Curiously enough, after several months working in that unit, my supervisor, who had started giving me cases that the other, more seasoned caseworkers, couldn’t seem to handle, approached me. She asked me to close the door to her office, sit down and tell her what I was doing that was not in my reports because I was more successful at resolving cases without having to remove the children than any of the other caseworkers in her unit. I knew the other caseworkers would never adopt all of my methods, but, speaking strictly off the record, I, more or less, described what I did. My supervisor, although impressed, admitted she would only be able to share with my coworkers my idea of asking clients to write down what they saw as the problems in the family. She said she could not formally encourage or endorse the use of graphology or astrology in dealing with clients. To her credit, however, she never asked me to stop using them.
You may think I have digressed from my topic, but I have not. I was setting the stage.
In my five years as a caseworker, contrary to popular opinion about what kind of person abuses or neglects their children, I visited people from all walks of life. I visited the homes of attorneys and police officers just as often as I went to the pockets of poverty nestled nearby. I met people of every race, strata of society and economic background. I encountered women who were wearing designer outfits, yet leading lives of quiet desperation with husbands who abused them and their children. I came across men and women who had succumbed to alcohol or drugs and left their children to fend for themselves. I witnessed strong women, proud women, with six children, ten children, struggling to put food on the table, embarrassed that their children weren’t properly dressed for school. I saw weak men who beat their wives and children. I saw defeated men who had been beaten down by a system that sought to judge them rather than offer them a leg up.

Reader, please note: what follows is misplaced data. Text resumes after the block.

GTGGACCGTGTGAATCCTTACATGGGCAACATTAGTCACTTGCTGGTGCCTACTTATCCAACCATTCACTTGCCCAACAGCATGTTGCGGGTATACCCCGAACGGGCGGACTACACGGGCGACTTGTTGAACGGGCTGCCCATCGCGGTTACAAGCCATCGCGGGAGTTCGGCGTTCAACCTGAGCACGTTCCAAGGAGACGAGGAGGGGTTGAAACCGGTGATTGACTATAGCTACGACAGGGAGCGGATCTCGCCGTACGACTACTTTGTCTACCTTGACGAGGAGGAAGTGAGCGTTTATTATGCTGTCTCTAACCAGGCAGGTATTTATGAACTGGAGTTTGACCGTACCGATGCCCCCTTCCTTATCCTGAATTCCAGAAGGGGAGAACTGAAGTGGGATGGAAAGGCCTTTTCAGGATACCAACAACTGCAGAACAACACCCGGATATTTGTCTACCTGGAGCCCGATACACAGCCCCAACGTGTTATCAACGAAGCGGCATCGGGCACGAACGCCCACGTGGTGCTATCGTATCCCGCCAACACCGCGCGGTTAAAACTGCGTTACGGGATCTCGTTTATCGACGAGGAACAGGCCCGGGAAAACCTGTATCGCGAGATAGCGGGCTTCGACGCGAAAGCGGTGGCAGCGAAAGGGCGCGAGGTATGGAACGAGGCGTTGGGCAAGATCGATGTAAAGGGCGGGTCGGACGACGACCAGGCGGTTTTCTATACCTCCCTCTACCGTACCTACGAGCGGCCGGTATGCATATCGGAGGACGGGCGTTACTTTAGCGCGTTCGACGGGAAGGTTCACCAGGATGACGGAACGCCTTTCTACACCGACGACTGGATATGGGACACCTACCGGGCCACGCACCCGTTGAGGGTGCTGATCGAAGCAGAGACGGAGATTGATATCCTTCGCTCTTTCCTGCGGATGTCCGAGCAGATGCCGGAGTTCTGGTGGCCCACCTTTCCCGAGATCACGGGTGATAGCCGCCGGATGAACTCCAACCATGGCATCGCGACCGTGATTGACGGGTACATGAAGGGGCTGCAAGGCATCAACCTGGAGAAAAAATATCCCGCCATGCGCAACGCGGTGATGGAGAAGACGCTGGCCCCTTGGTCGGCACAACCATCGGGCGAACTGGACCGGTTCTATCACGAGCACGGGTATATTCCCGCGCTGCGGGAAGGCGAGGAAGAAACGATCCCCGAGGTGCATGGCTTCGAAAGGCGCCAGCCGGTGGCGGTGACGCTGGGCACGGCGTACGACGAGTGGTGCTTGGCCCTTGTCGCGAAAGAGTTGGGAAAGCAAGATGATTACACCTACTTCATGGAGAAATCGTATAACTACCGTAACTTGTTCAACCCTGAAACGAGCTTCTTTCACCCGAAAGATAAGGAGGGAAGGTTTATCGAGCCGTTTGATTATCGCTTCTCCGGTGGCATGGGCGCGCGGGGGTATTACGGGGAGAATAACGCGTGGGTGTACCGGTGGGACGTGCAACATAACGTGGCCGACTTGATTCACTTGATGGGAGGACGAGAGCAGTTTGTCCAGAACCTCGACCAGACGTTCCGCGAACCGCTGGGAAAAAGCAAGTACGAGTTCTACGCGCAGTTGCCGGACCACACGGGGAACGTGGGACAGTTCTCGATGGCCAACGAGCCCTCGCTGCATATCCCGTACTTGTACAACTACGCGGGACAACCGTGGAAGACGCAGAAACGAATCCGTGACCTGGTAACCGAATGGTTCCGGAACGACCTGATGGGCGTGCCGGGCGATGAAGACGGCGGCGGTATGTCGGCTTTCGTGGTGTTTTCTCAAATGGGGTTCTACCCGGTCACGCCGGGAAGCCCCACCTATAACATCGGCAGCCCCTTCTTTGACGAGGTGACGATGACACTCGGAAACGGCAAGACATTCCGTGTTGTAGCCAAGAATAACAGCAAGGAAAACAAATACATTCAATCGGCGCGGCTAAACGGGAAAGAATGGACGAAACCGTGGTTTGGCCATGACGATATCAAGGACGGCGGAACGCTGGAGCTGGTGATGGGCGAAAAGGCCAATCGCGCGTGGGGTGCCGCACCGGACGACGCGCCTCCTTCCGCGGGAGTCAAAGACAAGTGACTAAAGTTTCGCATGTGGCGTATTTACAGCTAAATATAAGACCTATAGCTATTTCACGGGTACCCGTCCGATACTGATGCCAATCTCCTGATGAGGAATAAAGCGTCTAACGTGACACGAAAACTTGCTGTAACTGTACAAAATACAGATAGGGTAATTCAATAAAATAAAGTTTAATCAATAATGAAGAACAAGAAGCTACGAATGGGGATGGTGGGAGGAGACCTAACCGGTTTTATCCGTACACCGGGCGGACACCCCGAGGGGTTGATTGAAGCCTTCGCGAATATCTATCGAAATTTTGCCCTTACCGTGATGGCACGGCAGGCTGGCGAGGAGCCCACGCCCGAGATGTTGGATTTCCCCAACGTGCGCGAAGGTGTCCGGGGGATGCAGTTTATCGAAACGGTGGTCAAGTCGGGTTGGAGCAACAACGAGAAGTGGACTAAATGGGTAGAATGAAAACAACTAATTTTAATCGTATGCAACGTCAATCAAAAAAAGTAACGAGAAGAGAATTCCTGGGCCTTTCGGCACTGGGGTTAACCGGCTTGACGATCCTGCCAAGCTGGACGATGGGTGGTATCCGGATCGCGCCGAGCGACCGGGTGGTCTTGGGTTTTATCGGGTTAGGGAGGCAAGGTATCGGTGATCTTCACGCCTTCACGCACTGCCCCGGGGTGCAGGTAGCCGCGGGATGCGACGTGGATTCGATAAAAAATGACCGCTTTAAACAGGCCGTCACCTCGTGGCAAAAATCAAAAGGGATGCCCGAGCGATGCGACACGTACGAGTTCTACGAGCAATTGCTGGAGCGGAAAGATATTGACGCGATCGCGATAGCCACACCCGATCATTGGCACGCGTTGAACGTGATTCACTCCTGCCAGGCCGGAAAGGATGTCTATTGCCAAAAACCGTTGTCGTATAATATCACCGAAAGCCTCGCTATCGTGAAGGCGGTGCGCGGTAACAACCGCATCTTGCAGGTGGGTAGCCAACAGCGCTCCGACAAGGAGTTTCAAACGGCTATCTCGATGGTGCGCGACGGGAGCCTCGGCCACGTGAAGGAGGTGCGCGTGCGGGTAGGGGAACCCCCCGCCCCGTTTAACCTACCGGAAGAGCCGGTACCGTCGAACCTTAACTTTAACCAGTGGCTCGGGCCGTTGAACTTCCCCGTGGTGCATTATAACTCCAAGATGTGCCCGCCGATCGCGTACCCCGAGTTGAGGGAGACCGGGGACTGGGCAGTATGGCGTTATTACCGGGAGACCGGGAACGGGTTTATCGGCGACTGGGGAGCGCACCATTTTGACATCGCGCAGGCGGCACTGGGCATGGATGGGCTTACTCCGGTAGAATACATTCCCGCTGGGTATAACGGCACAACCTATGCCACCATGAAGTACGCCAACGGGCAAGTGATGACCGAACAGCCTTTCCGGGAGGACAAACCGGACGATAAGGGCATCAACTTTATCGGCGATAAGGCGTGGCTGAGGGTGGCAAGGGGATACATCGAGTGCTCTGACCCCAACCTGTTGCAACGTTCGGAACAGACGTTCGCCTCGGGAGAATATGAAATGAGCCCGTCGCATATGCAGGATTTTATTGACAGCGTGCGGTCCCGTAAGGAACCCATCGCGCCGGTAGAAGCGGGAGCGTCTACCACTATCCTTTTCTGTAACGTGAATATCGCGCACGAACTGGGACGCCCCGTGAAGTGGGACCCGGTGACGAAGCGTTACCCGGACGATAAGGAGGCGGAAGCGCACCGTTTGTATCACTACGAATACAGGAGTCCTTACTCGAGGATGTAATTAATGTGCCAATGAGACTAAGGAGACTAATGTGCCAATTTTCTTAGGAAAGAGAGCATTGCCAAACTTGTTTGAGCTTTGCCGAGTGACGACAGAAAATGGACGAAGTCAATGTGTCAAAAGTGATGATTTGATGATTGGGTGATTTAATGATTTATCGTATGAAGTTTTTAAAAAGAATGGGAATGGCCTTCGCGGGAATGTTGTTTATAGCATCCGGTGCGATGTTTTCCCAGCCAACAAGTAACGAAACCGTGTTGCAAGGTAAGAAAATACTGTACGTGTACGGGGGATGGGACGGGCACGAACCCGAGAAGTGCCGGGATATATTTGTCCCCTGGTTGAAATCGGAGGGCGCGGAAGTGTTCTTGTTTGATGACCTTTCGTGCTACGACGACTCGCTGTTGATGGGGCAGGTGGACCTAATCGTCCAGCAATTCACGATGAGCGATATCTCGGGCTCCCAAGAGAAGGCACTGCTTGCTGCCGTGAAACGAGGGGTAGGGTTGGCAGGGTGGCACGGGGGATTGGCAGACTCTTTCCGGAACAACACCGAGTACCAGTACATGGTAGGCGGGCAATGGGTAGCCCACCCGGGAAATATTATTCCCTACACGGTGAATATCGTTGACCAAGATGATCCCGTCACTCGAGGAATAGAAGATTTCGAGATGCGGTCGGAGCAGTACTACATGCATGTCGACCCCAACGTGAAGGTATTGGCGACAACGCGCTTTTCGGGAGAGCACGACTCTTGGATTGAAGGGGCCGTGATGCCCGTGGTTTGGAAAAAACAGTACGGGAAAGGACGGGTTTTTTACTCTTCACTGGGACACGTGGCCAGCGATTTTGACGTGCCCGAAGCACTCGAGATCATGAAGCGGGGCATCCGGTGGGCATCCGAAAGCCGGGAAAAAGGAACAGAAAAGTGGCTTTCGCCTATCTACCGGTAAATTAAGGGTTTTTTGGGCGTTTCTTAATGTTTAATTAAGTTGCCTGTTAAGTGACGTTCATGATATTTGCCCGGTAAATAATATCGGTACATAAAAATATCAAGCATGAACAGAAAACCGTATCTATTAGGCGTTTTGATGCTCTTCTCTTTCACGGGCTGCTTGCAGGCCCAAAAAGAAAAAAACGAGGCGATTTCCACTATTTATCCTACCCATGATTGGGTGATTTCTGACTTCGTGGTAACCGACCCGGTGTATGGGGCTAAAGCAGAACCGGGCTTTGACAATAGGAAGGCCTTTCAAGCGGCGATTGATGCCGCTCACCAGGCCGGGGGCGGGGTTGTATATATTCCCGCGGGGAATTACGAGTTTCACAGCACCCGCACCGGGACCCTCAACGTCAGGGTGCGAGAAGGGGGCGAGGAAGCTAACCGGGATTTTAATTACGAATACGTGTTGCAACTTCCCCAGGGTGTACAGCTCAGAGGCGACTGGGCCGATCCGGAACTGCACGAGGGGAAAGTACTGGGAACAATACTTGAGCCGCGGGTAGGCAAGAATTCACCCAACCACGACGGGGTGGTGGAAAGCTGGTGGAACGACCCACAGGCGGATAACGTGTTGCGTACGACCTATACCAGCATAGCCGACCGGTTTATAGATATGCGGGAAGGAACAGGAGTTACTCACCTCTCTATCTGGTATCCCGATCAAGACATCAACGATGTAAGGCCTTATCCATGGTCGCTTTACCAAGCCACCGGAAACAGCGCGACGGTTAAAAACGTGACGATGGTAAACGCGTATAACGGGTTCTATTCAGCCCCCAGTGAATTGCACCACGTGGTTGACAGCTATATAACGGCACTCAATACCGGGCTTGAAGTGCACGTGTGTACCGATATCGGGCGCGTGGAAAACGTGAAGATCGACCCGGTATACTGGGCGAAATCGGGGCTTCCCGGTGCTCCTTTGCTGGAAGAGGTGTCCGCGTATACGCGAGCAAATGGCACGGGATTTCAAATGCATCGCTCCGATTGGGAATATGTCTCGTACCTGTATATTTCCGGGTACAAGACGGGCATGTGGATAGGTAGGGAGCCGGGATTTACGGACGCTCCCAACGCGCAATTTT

“God has forsaken me.” “There’s no God, you know.” Those are a couple of the things I would hear at some point from quite a number of the people I was allegedly there to investigate, but was truly there to serve, for I viewed my job as a higher calling. Of course, I was not there to discuss God; it would have been outside the realm of influence for my position. However, I could not bear to leave them in such spiritual pain. What I did in those cases was to say Camille, the caseworker, was going to take her lunch break, and I would leave their apartment or home, then come right back in and visit with them for a while as Camille, the woman, and we would talk about God in a very nondenominational way. Of course, those talks never made it into my reports either, and while I disclosed my use of graphology and astrology to my supervisor, I did not share my lunchtime discussions about God with her.
When I spoke with my clients about the notion that God had forsaken them, they unilaterally pointed out the debris of their lives as evidence, and I always made this same analogy. God is always there and does not forsake us. Just as the sun is always there, but clouds sometimes obstruct our view, when we can’t see God’s hand in our lives, it is because of our cloudy thinking. Then I did just two simple things: (1) I assured them that God loved them. (2) I taught them a new way to pray.
Sadly, most people pray, beating their chests, imploring God to grant them what they want, while at the same time claiming that they are unworthy. That’s like telling the judge you’re guilty, then asking him to set you free. I suggested they accept on faith that God wants to give them their good, and that when they pray, they say THANK YOU for whatever it is they desire, as if it is already theirs, rather than ask for it. I also asked them to get a notebook, and to write in it every morning upon awakening, and every night just before going to sleep: ONLY GOOD COMES TO ME – ONLY GOOD GOES FROM ME. I said to write it over and over for at least one full page, more if they felt like it. Then I asked them to write down in that same notebook, at least once a week, all the things for which they were grateful, and to be sure to include those things for which they prayed.
Before I left, I would ask them to tell me what they expected the next day to be like. A few would say, “The same as every other day has been.” If they said that, I would counter, “If that is what you truly expect, then you will not be disappointed, for that is what you will get.” Others would say, “Better than today.” And to them I would respond, “If that is what you truly expect, then you will not be disappointed, for that is what you will get.” Still others would say, “I don’t know.” I would answer, “You don’t know? Great. Your future is a blank canvass. Now paint it the way you want it.”
And so it is with all of us. We must expect happiness to return, for if we do not, it might find another place to lodge.